- A stunning sounding copy with Shootout Winning Triple Plus (A+++) sound from start to finish; exceptionally quiet vinyl too!
- If you’re trying recreate a solid, palpable Leonard Cohen singing live in your listening room – sounding just as his did in the studio back in 1974 – these sides will let you do just that
- “New Skin for the Old Ceremony may be Leonard Cohen’s most musical album, as he is accompanied by violas, mandolins, banjos, and percussion that give his music more texture than usual. The fact that Cohen does more real singing on this album can be seen as both a blessing and a curse — while his voice sounds more strained, the songs are delivered with more passion than usual.”
This vintage LP has the kind of Tubey Magical Midrange that modern pressings rarely begin to reproduce. Folks, that sound is pretty much gone and it sure isn’t showing any sign of coming back.
Having done this for so long, we understand and appreciate that rich, full, solid, Tubey Magical sound is key to the presentation of this primarily vocal music. We rate these qualities higher than others we might be listening for (e.g., bass definition, soundstage, depth, etc.). The music is not so much in the details in the recording, but rather in trying to recreate a solid, palpable LEONARD COHEN singing live in your listening room. The best copies have an uncanny way of doing just that.
If you exclusively play modern repressings of older recordings (this one is now 54+ years old), I can say without fear of contradiction that you have never heard this kind of sound on vinyl. Old records have it — not often, and certainly not always — but less than one out of 100 new records do, if our experience with the hundreds we’ve played can serve as a guide.
What amazing sides such as these have to offer is not hard to hear:
- The biggest, most immediate staging in the largest acoustic space
- The most Tubey Magic, without which you have almost nothing. CDs give you clean and clear. Only the best vintage vinyl pressings offer the kind of Tubey Magic that was on the tapes in 1974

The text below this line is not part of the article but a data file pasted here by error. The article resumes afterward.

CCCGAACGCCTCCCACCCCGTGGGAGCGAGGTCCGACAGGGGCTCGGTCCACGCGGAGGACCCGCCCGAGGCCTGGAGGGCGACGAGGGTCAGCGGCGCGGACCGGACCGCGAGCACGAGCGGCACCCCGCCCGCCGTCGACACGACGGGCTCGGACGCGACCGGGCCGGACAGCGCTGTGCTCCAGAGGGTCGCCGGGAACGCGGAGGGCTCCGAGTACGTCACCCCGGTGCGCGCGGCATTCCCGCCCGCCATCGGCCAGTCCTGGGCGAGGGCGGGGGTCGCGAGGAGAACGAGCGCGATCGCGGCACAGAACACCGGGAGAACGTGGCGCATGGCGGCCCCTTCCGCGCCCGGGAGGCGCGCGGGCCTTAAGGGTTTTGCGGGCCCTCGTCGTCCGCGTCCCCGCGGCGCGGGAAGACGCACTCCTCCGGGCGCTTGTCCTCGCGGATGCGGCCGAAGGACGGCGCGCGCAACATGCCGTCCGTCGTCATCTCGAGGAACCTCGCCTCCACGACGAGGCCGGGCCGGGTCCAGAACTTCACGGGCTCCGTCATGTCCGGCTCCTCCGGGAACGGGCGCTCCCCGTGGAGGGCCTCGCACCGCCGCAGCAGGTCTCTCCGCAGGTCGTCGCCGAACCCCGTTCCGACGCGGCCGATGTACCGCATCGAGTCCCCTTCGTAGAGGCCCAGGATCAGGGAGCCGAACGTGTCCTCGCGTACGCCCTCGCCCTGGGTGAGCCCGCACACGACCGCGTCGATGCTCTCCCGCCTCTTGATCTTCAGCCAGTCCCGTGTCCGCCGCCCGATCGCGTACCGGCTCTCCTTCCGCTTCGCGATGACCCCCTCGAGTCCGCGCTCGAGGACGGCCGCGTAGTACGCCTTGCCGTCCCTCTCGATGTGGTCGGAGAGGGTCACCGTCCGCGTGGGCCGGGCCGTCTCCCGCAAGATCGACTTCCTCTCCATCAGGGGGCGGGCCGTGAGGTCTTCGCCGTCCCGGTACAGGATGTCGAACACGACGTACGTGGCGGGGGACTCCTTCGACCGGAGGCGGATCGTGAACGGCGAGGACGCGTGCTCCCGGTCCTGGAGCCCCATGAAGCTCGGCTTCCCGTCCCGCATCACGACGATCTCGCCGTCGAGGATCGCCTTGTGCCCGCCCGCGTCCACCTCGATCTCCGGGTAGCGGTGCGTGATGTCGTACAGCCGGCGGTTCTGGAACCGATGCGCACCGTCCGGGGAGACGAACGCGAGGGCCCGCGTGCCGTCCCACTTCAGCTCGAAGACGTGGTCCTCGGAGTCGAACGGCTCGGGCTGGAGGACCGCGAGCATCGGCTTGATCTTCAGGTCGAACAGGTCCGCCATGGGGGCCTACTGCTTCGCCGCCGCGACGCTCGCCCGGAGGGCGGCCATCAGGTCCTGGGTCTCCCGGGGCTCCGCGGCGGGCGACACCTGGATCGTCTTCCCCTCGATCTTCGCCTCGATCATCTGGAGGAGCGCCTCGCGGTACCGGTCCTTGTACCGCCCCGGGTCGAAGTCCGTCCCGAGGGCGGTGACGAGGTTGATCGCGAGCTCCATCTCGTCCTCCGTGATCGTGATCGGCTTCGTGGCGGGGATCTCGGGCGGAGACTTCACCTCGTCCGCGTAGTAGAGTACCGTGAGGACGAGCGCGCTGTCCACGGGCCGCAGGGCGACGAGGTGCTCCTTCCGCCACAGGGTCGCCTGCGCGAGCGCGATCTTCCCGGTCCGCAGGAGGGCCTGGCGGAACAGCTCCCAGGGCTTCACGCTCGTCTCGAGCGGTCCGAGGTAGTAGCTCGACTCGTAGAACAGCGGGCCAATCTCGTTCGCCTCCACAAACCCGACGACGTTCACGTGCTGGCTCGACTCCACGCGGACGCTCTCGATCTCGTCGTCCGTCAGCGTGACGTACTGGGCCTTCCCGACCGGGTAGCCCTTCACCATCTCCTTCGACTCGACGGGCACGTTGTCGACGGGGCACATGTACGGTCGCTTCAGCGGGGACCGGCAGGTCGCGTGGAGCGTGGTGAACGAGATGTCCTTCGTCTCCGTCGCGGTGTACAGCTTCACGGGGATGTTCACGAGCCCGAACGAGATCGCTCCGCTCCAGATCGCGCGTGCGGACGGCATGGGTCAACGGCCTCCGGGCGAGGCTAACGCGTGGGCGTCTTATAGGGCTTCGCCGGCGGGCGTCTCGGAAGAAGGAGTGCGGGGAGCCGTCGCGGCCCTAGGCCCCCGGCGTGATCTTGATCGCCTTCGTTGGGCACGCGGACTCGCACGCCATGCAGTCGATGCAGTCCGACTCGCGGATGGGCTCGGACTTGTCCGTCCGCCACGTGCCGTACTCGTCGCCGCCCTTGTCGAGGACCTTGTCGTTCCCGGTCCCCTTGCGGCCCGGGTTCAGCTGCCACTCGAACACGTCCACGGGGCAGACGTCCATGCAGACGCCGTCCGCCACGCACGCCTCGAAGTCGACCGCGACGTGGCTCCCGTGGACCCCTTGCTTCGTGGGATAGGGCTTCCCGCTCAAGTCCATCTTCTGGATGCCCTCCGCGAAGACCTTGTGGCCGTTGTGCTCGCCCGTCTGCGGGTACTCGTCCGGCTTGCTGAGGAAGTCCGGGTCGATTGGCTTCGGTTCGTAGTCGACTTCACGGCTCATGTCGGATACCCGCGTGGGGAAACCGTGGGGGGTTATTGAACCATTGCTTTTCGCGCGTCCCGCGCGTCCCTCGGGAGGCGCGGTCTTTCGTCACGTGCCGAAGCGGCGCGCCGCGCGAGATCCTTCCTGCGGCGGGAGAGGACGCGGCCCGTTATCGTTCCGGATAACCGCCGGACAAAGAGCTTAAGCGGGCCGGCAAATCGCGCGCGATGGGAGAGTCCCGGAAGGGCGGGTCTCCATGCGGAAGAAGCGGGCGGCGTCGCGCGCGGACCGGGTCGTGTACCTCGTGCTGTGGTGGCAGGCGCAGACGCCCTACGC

- Tight, note-like, rich, full-bodied bass, with the correct amount of weight down low
- Natural tonality in the midrange — with all the instruments having the correct timbre
- Transparency and resolution, critical to hearing into the three-dimensional studio space
No doubt there’s more but we hope that should do for now. Playing the record is the only way to hear all of the qualities we discuss above, and playing the best pressings against a pile of other copies under rigorously controlled conditions is the only way to find a pressing that sounds as good as this one does.
Original Vs. Reissue
The early pressings with the earlier cover are the best, right?
Not in our experience. We think that plays into one of the biggest canards in all of record collecting, that the first pressings are always the best sounding. For this album, having sampled a large group of pressings with both covers, we can tell you that the sample to sample variation far outweighs the early cover versus later cover variation.
And of course, whatever pressing we sell is guaranteed to be dramatically better sounding than any Heavy Vinyl pressing produced by anyone, anywhere, at any time.
What We Listen For on New Skin For the Old Ceremony
Presence and immediacy. The vocals aren’t “back there” somewhere, lost in the mix. They’re front and center where any recording engineer worth his salt would put them.
- The Big Sound comes next — wall to wall, lots of depth, huge space, three-dimensionality, all that sort of thing.
- Then transient information — fast, clear, sharp attacks, not the smear and thickness so common to these LPs.
- Tight punchy bass — which ties in with good transient information, also the issue of frequency extension further down.
- Next: transparency — the quality that allows you to hear deep into the soundfield, showing you the space and air around all the instruments.
- Extend the top and bottom and voila, you have The Real Thing — an honest to goodness Hot Stamper.
Is This What You Wanted
Chelsea Hotel # 2
Lover Lover Lover
Field Commander Cohen
Why Don’t You Try
There Is A War
A Singer Must Die
I Tried To Leave You
Who By Fire
Take This Longing
AMG 4 Star Review
Leonard Cohen was a poet long before he decided to pick up a guitar. Despite singing in a dry baritone over spare arrangements, Cohen is a gifted lyricist who captivates the listener. New Skin for the Old Ceremony may be Leonard Cohen’s most musical album, as he is accompanied by violas, mandolins, banjos, and percussion that give his music more texture than usual. The fact that Cohen does more real singing on this album can be seen as both a blessing and a curse — while his voice sounds more strained, the songs are delivered with more passion than usual.